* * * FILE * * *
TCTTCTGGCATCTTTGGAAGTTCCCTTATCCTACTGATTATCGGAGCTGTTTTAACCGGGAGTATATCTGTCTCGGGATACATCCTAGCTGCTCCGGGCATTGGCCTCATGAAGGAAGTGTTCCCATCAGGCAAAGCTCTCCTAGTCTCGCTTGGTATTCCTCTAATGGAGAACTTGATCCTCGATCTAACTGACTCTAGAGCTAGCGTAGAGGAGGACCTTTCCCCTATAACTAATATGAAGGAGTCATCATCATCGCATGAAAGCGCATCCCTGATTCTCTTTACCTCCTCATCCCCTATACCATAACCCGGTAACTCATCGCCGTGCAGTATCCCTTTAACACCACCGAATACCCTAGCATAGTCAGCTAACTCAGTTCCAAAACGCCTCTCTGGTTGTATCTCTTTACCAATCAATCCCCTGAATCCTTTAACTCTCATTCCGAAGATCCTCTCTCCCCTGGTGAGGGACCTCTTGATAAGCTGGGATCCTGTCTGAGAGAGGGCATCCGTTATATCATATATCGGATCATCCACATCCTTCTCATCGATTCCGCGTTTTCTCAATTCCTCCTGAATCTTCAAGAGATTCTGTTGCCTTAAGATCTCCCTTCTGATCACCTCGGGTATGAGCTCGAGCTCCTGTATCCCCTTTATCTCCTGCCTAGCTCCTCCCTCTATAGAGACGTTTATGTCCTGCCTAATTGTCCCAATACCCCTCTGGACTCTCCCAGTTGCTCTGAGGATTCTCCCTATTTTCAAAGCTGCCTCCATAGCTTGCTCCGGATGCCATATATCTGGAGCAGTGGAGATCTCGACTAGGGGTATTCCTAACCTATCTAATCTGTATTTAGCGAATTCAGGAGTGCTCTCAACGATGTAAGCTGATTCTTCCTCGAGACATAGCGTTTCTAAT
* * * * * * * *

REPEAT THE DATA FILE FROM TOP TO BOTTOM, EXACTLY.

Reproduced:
TCTTCTGGCATCTTTGGAAGTTCCCTTATCCTACTGATTATCGGAGCTGTTTTAACCGGGAGTATATCTGTCTCGGGATACATCCTAGCTGCTCCGGGCATTGGCCTCATGAAGGAAGTGTTCCCATCAGGCAAAGCTCTCCTAGTCTCGCTTGGTATTCCTCTAATGGAGAACTTGATCCTCGATCTAACTGACTCTAGAGCTAGCGTAGAGGAGGACCTTTCCCCTATAACTAATATGAAGGAGTCATCATCATCGCATGAAAGCGCATCCCTGATTCTCTTTACCTCCTCATCCCCTATACCATAACCCGGTAACTCATCGCCGTGCAGTATCCCTTTAACACCACCGAATACCCTAGCATAGTCAGCTAACTCAGTTCCAAAACGCCTCTCTGGTTGTATCTCTTTACCAATCAATCCCCTGAATCCTTTAACTCTCATTCCGAAGATCCTCTCTCCCCTGGTGAGGGACCTCTTGATAAGCTGGGATCCTGTCTGAGAGAGGGCATCCGTTATATCATATATCGGATCATCCACATCCTTCTCATCGATTCCGCGTTTTCTCAATTCCTCCTGAATCTTCAAGAGATTCTGTTGCCTTAAGATCTCCCTTCTGATCACCTCGGGTATGAGCTCGAGCTCCTGTATCCCCTTTATCTCCTGCCTAGCTCCTCCCTCTATAGAGACGTTTATGTCCTGCCTAATTGTCCCAATACCCCTCTGGACTCTCCCAGTTGCTCTGAGGATTCTCCCTATTTTCAAAGCTGCCTCCATAGCTTGCTCCGGATGCCATATATCTGGAGCAGTGGAGATCTCGACTAGGGGTATTCCTAACCTATCTAATCTGTATTTAGCGAATTCAGGAGTGCTCTCAACGATGTAAGCTGATTCTTCCTCGAGACATAGCGTTTCTAAT